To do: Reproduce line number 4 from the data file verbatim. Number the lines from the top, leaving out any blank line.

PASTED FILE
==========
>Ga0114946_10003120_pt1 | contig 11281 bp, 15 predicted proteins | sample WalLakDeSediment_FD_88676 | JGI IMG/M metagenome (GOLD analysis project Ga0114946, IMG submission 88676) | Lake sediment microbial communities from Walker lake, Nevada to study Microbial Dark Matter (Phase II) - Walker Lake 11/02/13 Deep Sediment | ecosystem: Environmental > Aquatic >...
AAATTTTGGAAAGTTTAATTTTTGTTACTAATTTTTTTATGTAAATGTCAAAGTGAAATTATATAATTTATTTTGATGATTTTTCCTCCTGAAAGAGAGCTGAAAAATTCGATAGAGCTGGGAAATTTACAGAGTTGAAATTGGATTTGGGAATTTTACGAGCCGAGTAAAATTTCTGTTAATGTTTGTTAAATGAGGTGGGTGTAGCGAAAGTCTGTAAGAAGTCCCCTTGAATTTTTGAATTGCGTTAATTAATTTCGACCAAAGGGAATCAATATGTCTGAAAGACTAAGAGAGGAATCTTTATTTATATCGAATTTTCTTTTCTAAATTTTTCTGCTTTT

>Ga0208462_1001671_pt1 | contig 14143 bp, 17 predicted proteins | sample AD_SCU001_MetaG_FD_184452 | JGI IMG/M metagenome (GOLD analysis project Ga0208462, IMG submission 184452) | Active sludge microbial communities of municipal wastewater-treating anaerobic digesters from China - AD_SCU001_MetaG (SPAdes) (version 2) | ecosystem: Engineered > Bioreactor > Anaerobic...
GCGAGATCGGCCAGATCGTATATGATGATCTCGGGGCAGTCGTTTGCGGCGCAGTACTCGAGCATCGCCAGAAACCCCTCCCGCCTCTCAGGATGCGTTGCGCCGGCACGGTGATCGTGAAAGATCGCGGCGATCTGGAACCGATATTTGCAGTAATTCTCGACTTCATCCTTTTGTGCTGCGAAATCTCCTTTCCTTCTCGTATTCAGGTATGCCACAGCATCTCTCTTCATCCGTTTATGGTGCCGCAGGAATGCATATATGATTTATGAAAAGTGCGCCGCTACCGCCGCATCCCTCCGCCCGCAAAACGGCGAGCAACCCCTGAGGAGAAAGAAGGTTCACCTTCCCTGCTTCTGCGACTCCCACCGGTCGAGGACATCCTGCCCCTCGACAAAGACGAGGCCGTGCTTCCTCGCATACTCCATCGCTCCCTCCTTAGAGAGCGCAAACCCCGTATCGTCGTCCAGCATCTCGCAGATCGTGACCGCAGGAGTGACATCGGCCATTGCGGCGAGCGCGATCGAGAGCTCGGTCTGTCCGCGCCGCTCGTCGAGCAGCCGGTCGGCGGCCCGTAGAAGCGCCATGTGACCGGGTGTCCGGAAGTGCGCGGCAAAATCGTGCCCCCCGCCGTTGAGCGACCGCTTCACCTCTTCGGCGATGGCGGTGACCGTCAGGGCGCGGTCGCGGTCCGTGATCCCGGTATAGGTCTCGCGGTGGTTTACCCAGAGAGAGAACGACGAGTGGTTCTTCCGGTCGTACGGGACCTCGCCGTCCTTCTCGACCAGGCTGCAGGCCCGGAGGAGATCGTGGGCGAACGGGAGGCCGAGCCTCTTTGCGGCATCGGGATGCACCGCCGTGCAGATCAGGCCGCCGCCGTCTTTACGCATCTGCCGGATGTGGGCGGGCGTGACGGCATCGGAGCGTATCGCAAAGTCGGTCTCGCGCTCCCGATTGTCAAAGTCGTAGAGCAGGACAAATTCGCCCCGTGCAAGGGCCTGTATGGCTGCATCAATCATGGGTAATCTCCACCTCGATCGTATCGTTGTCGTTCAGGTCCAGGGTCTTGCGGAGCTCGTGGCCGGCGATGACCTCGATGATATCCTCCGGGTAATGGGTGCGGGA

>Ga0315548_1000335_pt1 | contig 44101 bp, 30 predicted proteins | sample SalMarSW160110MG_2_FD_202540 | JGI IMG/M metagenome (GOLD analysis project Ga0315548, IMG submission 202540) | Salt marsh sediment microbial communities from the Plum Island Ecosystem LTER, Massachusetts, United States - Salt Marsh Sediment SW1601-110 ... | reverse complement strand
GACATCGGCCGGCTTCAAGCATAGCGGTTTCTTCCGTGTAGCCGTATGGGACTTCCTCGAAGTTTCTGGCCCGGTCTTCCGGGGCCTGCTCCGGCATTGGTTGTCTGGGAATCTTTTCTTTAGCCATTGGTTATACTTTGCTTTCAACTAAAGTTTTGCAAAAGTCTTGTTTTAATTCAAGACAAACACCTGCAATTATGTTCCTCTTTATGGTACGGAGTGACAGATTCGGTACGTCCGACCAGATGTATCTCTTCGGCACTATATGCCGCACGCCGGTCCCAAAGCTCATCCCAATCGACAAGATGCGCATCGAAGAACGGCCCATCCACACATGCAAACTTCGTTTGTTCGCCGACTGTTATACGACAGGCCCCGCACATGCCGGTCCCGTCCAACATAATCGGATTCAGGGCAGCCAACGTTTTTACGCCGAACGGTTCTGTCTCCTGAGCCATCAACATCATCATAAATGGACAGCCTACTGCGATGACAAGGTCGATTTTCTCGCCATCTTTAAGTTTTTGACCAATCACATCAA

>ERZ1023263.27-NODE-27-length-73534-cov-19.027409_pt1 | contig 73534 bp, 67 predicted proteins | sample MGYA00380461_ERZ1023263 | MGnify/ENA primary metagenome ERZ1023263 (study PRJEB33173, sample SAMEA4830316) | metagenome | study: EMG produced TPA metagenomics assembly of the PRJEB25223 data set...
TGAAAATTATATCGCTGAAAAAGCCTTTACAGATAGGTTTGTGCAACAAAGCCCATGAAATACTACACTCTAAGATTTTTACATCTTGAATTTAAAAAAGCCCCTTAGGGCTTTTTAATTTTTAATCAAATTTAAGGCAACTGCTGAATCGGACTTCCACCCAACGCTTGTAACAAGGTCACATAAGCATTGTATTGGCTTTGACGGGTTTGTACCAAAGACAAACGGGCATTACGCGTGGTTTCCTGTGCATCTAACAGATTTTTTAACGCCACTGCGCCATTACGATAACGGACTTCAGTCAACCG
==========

GCGAGATCGGCCAGATCGTATATGATGATCTCGGGGCAGTCGTTTGCGGCGCAGTACTCGAGCATCGCCAGAAACCCCTCCCGCCTCTCAGGATGCGTTGCGCCGGCACGGTGATCGTGAAAGATCGCGGCGATCTGGAACCGATATTTGCAGTAATTCTCGACTTCATCCTTTTGTGCTGCGAAATCTCCTTTCCTTCTCGTATTCAGGTATGCCACAGCATCTCTCTTCATCCGTTTATGGTGCCGCAGGAATGCATATATGATTTATGAAAAGTGCGCCGCTACCGCCGCATCCCTCCGCCCGCAAAACGGCGAGCAACCCCTGAGGAGAAAGAAGGTTCACCTTCCCTGCTTCTGCGACTCCCACCGGTCGAGGACATCCTGCCCCTCGACAAAGACGAGGCCGTGCTTCCTCGCATACTCCATCGCTCCCTCCTTAGAGAGCGCAAACCCCGTATCGTCGTCCAGCATCTCGCAGATCGTGACCGCAGGAGTGACATCGGCCATTGCGGCGAGCGCGATCGAGAGCTCGGTCTGTCCGCGCCGCTCGTCGAGCAGCCGGTCGGCGGCCCGTAGAAGCGCCATGTGACCGGGTGTCCGGAAGTGCGCGGCAAAATCGTGCCCCCCGCCGTTGAGCGACCGCTTCACCTCTTCGGCGATGGCGGTGACCGTCAGGGCGCGGTCGCGGTCCGTGATCCCGGTATAGGTCTCGCGGTGGTTTACCCAGAGAGAGAACGACGAGTGGTTCTTCCGGTCGTACGGGACCTCGCCGTCCTTCTCGACCAGGCTGCAGGCCCGGAGGAGATCGTGGGCGAACGGGAGGCCGAGCCTCTTTGCGGCATCGGGATGCACCGCCGTGCAGATCAGGCCGCCGCCGTCTTTACGCATCTGCCGGATGTGGGCGGGCGTGACGGCATCGGAGCGTATCGCAAAGTCGGTCTCGCGCTCCCGATTGTCAAAGTCGTAGAGCAGGACAAATTCGCCCCGTGCAAGGGCCTGTATGGCTGCATCAATCATGGGTAATCTCCACCTCGATCGTATCGTTGTCGTTCAGGTCCAGGGTCTTGCGGAGCTCGTGGCCGGCGATGACCTCGATGATATCCTCCGGGTAATGGGTGCGGGA